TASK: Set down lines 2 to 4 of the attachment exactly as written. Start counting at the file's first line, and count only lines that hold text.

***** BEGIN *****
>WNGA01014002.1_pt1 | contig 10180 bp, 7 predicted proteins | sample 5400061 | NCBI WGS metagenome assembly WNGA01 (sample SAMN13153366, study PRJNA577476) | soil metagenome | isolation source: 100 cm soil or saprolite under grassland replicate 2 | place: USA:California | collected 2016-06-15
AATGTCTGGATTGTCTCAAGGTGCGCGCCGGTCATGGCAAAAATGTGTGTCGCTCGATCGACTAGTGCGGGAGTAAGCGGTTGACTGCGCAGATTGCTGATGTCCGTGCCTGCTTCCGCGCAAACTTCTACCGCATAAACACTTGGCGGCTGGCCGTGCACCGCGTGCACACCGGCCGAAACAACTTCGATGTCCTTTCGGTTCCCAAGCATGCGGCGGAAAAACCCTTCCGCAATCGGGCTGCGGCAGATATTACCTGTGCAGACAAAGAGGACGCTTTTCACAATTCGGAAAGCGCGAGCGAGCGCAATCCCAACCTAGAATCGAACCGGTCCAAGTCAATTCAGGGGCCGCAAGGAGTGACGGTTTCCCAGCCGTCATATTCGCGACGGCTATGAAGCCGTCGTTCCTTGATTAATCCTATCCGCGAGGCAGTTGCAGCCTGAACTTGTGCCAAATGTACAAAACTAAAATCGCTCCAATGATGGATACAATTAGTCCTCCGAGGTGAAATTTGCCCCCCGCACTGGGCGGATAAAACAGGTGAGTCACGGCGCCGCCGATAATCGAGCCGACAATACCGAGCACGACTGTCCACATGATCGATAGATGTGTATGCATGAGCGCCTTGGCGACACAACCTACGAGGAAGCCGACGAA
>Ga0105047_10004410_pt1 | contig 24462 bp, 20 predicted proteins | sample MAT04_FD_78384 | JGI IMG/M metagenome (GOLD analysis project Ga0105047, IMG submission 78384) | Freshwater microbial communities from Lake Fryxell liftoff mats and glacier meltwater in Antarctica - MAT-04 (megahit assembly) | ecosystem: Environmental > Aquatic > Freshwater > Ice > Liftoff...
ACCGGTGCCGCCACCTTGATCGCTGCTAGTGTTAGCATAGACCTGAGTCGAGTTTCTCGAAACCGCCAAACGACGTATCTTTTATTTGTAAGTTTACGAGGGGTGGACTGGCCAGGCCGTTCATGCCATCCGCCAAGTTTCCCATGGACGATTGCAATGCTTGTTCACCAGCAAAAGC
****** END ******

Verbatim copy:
AATGTCTGGATTGTCTCAAGGTGCGCGCCGGTCATGGCAAAAATGTGTGTCGCTCGATCGACTAGTGCGGGAGTAAGCGGTTGACTGCGCAGATTGCTGATGTCCGTGCCTGCTTCCGCGCAAACTTCTACCGCATAAACACTTGGCGGCTGGCCGTGCACCGCGTGCACACCGGCCGAAACAACTTCGATGTCCTTTCGGTTCCCAAGCATGCGGCGGAAAAACCCTTCCGCAATCGGGCTGCGGCAGATATTACCTGTGCAGACAAAGAGGACGCTTTTCACAATTCGGAAAGCGCGAGCGAGCGCAATCCCAACCTAGAATCGAACCGGTCCAAGTCAATTCAGGGGCCGCAAGGAGTGACGGTTTCCCAGCCGTCATATTCGCGACGGCTATGAAGCCGTCGTTCCTTGATTAATCCTATCCGCGAGGCAGTTGCAGCCTGAACTTGTGCCAAATGTACAAAACTAAAATCGCTCCAATGATGGATACAATTAGTCCTCCGAGGTGAAATTTGCCCCCCGCACTGGGCGGATAAAACAGGTGAGTCACGGCGCCGCCGATAATCGAGCCGACAATACCGAGCACGACTGTCCACATGATCGATAGATGTGTATGCATGAGCGCCTTGGCGACACAACCTACGAGGAAGCCGACGAA
>Ga0105047_10004410_pt1 | contig 24462 bp, 20 predicted proteins | sample MAT04_FD_78384 | JGI IMG/M metagenome (GOLD analysis project Ga0105047, IMG submission 78384) | Freshwater microbial communities from Lake Fryxell liftoff mats and glacier meltwater in Antarctica - MAT-04 (megahit assembly) | ecosystem: Environmental > Aquatic > Freshwater > Ice > Liftoff...
ACCGGTGCCGCCACCTTGATCGCTGCTAGTGTTAGCATAGACCTGAGTCGAGTTTCTCGAAACCGCCAAACGACGTATCTTTTATTTGTAAGTTTACGAGGGGTGGACTGGCCAGGCCGTTCATGCCATCCGCCAAGTTTCCCATGGACGATTGCAATGCTTGTTCACCAGCAAAAGC